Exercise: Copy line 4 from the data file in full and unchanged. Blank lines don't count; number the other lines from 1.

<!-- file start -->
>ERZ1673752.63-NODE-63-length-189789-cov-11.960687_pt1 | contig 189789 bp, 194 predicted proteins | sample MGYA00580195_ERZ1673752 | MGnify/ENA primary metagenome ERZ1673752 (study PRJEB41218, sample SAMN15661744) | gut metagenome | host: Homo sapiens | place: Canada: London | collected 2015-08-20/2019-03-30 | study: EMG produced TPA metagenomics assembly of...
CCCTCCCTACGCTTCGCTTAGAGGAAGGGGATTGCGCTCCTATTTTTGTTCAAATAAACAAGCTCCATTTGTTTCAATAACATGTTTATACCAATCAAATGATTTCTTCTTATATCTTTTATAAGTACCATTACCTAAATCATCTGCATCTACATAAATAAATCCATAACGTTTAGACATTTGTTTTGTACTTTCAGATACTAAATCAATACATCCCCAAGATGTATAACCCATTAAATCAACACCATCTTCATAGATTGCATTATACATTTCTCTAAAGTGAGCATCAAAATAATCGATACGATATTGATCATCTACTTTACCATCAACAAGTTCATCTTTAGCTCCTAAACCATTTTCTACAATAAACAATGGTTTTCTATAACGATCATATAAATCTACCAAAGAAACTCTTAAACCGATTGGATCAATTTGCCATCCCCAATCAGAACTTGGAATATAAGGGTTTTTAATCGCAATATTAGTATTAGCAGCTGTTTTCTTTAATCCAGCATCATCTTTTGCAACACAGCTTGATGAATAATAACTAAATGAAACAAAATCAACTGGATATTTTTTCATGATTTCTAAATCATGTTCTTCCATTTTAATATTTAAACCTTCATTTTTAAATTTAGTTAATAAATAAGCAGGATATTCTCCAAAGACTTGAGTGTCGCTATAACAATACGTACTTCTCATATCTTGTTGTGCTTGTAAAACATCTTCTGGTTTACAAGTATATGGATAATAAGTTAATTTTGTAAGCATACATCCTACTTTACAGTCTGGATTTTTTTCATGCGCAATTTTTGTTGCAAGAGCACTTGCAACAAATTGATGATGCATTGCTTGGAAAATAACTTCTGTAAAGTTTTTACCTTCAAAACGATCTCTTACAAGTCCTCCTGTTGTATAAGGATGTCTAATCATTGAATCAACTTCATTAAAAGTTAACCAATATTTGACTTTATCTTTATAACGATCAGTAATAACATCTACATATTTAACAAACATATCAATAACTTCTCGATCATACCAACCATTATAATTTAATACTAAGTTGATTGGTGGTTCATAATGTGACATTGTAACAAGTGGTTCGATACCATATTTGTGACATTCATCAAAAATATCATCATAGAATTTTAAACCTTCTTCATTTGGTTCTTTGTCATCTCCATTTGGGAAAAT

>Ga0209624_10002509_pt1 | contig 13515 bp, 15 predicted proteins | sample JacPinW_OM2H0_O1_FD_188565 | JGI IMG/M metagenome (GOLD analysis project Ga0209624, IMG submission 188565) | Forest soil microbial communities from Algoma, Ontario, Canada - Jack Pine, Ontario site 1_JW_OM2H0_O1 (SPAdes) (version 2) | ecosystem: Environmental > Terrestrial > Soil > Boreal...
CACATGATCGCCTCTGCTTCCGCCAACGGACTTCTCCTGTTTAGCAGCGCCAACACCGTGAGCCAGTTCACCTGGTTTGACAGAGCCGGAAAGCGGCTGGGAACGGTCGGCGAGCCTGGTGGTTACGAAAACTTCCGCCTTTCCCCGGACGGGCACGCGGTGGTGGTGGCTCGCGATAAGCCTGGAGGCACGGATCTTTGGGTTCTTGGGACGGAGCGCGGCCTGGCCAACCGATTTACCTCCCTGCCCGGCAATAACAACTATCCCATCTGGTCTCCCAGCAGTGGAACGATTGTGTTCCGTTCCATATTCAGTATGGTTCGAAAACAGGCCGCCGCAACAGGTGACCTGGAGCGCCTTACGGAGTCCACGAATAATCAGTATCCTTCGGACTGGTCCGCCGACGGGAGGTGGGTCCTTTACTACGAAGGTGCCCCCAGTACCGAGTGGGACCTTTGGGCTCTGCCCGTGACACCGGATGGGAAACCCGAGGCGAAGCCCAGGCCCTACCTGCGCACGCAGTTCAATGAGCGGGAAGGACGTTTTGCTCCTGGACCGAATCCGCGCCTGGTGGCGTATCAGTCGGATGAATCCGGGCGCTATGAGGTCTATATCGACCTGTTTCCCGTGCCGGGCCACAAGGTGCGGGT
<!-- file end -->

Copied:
CACATGATCGCCTCTGCTTCCGCCAACGGACTTCTCCTGTTTAGCAGCGCCAACACCGTGAGCCAGTTCACCTGGTTTGACAGAGCCGGAAAGCGGCTGGGAACGGTCGGCGAGCCTGGTGGTTACGAAAACTTCCGCCTTTCCCCGGACGGGCACGCGGTGGTGGTGGCTCGCGATAAGCCTGGAGGCACGGATCTTTGGGTTCTTGGGACGGAGCGCGGCCTGGCCAACCGATTTACCTCCCTGCCCGGCAATAACAACTATCCCATCTGGTCTCCCAGCAGTGGAACGATTGTGTTCCGTTCCATATTCAGTATGGTTCGAAAACAGGCCGCCGCAACAGGTGACCTGGAGCGCCTTACGGAGTCCACGAATAATCAGTATCCTTCGGACTGGTCCGCCGACGGGAGGTGGGTCCTTTACTACGAAGGTGCCCCCAGTACCGAGTGGGACCTTTGGGCTCTGCCCGTGACACCGGATGGGAAACCCGAGGCGAAGCCCAGGCCCTACCTGCGCACGCAGTTCAATGAGCGGGAAGGACGTTTTGCTCCTGGACCGAATCCGCGCCTGGTGGCGTATCAGTCGGATGAATCCGGGCGCTATGAGGTCTATATCGACCTGTTTCCCGTGCCGGGCCACAAGGTGCGGGT